In front of a cramped classroom, Charles Lumpkins presented lecture attendees with ideas of what Malcolm X might say if he was alive.
Another installment of the monthly Calvin H. Waller Lecture Series, titled "Demystifying Malcolm X's Legacy: Direction for 21st Century Social Change," was held yesterday in 216 Willard and sponsored by the African and African American Studies Student Council. About 25 people attended the lecture, which focused on Malcolm X to commemorate the 43rd anniversary of his assassination.
Lumpkins, an assistant professor of African and African American Studies, had attendees each read a different idea. These included ideas such as -- "Malcolm X would say, 'stay away from Clinton and hold your nose as you vote for Obama and be ready to launch and sustain campaigns for rights of people of all colors in the United States, all around the world, regardless who becomes president.' "
That idea provided the most fodder for the lecture's discussion.
Grace Hampton, head of the department for African and African American Studies, asked what it meant to "hold your nose as you vote for Obama."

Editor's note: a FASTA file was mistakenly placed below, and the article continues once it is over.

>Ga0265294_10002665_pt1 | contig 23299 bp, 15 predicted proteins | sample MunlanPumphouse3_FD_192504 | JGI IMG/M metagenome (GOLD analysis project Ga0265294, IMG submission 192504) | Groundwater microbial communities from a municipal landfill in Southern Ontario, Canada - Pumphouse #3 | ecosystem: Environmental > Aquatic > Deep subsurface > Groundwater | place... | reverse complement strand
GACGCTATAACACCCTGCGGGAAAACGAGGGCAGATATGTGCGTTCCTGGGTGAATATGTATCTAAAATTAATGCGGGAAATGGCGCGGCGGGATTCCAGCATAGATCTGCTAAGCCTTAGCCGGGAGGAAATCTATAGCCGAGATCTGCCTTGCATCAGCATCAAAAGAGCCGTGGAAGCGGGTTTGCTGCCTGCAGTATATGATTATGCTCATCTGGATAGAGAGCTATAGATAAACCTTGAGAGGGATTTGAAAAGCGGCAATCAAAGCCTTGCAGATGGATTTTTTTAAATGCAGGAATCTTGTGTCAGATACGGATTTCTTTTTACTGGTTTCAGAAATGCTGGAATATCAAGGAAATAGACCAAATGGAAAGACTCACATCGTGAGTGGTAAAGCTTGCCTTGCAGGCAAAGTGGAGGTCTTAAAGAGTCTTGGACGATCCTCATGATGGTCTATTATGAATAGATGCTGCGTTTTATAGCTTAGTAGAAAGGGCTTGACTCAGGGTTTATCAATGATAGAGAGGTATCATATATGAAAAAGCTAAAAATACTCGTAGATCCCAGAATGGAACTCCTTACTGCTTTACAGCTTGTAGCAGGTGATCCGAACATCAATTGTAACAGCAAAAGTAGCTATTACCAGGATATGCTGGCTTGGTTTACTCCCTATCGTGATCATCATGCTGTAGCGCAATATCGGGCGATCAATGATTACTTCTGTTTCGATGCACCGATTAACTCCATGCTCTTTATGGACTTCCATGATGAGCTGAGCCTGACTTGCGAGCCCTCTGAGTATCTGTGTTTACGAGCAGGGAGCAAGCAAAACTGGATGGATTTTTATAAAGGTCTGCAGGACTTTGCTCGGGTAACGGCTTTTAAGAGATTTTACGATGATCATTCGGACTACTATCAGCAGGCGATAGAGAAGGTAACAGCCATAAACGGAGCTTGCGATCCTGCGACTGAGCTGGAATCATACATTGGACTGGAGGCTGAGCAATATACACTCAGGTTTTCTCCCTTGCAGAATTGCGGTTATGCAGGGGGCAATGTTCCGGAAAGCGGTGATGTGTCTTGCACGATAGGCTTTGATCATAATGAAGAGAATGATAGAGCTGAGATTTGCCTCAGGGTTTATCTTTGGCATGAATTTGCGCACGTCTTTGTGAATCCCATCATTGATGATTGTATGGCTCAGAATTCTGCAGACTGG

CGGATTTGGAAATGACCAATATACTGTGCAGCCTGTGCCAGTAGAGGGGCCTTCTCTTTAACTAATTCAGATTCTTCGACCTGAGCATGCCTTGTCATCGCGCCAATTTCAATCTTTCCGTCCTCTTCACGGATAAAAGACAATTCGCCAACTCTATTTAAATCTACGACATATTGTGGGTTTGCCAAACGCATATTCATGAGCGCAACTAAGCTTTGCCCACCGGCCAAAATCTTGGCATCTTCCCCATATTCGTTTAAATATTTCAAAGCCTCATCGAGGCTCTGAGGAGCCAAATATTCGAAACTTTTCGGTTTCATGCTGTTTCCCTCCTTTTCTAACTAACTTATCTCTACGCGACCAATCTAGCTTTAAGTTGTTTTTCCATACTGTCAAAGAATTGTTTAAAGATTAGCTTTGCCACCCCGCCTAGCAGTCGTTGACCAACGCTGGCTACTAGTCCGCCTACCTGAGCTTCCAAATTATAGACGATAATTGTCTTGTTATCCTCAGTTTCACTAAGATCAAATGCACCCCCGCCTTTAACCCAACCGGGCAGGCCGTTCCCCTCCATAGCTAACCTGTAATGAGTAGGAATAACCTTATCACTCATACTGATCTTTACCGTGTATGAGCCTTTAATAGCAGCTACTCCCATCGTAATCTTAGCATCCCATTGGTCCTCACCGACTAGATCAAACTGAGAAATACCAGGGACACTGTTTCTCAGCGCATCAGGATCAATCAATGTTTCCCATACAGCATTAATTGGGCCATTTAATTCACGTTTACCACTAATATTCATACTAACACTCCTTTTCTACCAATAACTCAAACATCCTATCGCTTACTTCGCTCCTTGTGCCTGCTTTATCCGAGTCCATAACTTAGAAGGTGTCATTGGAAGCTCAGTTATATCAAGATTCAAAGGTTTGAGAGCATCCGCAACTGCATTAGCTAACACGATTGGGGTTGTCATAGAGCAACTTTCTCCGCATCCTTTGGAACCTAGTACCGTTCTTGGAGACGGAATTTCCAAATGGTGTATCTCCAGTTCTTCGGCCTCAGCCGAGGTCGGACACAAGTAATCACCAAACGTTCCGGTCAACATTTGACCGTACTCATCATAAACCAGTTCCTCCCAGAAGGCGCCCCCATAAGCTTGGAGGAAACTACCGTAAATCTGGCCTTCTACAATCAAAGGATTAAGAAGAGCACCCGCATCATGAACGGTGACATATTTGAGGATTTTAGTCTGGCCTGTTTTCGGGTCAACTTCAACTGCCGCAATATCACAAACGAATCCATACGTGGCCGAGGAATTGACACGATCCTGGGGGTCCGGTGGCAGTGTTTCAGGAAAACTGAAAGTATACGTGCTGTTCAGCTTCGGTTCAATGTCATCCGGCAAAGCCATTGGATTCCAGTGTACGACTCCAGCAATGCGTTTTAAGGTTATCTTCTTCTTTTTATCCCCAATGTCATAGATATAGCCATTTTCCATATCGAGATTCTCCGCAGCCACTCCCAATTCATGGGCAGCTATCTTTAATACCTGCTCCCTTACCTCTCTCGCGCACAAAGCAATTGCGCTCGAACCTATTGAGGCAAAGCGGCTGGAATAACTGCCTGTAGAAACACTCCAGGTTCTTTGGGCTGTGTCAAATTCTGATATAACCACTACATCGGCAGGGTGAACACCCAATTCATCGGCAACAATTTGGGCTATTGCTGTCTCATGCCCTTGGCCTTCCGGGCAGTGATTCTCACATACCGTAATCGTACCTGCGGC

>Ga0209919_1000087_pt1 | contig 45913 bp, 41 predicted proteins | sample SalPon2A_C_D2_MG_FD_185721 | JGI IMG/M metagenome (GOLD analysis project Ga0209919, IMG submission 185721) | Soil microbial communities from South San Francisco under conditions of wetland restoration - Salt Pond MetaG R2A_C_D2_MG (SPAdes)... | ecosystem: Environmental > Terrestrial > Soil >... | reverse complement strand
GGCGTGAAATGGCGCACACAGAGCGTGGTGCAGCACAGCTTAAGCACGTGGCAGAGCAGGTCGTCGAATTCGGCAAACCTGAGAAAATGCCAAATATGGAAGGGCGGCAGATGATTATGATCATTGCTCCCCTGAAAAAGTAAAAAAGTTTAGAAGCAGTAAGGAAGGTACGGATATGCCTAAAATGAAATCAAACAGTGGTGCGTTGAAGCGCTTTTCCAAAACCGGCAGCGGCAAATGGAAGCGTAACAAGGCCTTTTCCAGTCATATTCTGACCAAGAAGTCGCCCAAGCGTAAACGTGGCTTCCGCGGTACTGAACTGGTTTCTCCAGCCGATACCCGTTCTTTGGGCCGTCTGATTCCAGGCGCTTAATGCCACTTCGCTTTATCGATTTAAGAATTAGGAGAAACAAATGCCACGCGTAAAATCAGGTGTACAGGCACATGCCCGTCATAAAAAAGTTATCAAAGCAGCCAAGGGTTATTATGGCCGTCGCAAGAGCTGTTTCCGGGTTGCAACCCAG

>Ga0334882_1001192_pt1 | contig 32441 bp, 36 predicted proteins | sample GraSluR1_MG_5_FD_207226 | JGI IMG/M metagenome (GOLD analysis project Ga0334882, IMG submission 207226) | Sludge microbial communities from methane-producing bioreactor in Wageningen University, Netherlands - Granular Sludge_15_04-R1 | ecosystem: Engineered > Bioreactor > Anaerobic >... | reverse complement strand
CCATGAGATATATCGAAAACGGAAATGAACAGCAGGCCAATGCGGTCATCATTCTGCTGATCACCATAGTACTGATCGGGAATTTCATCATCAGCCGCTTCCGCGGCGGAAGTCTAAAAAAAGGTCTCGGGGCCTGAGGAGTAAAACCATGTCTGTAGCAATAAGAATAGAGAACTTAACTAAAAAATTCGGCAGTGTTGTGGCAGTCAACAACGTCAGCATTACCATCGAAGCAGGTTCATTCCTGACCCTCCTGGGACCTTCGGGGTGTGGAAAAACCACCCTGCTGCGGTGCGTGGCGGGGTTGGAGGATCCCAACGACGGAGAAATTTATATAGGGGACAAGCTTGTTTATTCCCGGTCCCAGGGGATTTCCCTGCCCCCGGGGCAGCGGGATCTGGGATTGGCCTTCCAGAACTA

"I'd be yelling and cheering when I voted for Obama," she said, laughing.
Al-Hassan Sheriff (sophomore-public relations) said he thought the phrase meant that Democratic presidential hopeful Barack Obama isn't "foot to foot" with the people he is advocating.
"He's not struggling with them," Sheriff said, "where Malcolm X could. He had that neutral bond with them."
Omar Lewis (junior-media studies law and policy) said he isn't going to vote for Obama and he feels that concerning where America is now, if Obama is elected, he will be assassinated.
"I've got to still realize where I'm at," he said. "The system isn't going to let it fly."
After listening to audience members comments, Lumpkins told them Malcolm X would probably agree with all of them -- with his own twist, of course.
Lumpkins said Malcolm X believed human rights were more important than civil rights.
He added that even though people can vote for one of the two main political parties, the community organizations and grassroots efforts that citizens engage in will ultimately protect them.
"Malcolm X would say you've got to do your own thinking," he said. "Listen to what other people are saying, but keep your mind open."